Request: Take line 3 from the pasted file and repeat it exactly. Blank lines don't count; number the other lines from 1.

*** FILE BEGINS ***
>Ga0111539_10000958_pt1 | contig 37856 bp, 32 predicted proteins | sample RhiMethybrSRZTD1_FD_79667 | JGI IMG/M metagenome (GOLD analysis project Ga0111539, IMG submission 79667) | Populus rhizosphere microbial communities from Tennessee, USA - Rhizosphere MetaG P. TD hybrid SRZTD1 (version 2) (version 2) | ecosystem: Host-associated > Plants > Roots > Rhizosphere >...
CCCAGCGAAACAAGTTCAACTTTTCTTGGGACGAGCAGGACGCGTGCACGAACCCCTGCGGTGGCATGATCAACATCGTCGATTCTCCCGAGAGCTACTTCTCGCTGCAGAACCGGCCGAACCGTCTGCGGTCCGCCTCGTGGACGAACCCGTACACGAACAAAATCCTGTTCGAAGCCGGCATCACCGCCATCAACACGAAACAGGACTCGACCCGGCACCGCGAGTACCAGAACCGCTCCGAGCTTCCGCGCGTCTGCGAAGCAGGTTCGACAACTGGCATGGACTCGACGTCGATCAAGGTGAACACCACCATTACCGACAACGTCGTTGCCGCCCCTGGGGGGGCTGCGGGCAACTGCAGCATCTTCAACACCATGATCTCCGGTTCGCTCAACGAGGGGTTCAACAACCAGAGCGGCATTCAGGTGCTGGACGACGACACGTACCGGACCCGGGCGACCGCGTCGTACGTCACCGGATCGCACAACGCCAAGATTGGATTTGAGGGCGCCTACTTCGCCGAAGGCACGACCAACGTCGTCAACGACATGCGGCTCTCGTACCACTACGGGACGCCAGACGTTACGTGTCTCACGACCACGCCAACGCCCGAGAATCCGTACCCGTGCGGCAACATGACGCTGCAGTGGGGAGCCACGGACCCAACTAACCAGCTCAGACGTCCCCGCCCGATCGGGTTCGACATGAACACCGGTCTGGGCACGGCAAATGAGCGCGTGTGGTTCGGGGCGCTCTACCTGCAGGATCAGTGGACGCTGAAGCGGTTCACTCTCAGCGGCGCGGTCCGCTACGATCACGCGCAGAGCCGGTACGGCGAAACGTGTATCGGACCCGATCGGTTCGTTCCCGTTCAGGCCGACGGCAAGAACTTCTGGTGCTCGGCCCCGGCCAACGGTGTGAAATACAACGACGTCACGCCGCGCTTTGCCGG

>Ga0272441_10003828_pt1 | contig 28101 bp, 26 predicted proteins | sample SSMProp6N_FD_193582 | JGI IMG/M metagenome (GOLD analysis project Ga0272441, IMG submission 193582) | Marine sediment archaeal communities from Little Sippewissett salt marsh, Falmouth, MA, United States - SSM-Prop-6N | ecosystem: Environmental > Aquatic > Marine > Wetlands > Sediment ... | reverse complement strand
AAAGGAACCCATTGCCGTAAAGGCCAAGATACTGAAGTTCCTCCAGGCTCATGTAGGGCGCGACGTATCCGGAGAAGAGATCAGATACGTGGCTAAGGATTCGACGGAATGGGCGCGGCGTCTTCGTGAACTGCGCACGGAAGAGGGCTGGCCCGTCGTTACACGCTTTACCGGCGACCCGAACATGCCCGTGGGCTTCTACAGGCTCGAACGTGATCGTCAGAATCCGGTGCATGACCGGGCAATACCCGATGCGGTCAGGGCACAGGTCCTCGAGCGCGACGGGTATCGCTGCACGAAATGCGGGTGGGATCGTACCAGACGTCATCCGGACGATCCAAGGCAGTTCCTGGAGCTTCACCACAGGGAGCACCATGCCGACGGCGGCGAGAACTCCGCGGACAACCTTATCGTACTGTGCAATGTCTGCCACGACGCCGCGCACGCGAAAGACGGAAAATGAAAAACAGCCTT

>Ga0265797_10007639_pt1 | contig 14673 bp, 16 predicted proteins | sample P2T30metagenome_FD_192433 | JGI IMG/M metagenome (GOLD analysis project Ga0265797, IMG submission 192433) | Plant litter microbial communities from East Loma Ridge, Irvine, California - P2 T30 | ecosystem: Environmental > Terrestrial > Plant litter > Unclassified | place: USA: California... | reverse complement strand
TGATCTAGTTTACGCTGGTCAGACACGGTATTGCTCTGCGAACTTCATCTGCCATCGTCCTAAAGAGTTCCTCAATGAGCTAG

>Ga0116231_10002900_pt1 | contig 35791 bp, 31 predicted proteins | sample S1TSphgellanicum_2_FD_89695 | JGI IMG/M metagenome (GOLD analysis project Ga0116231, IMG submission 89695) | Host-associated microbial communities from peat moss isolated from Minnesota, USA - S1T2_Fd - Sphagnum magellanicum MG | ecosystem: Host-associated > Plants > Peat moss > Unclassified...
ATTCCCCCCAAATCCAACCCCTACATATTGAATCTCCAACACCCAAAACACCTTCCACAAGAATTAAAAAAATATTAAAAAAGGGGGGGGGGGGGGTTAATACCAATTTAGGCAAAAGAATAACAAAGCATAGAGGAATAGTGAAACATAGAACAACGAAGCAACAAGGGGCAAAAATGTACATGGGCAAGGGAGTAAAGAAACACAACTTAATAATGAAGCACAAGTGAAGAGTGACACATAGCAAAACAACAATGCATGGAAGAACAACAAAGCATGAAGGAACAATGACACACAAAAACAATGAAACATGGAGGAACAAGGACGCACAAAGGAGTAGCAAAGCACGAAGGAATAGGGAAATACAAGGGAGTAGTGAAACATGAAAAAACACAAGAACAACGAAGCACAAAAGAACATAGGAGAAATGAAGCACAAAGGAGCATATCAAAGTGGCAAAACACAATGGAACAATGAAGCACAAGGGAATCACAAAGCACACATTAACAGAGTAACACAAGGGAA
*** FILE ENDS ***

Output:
>Ga0272441_10003828_pt1 | contig 28101 bp, 26 predicted proteins | sample SSMProp6N_FD_193582 | JGI IMG/M metagenome (GOLD analysis project Ga0272441, IMG submission 193582) | Marine sediment archaeal communities from Little Sippewissett salt marsh, Falmouth, MA, United States - SSM-Prop-6N | ecosystem: Environmental > Aquatic > Marine > Wetlands > Sediment ... | reverse complement strand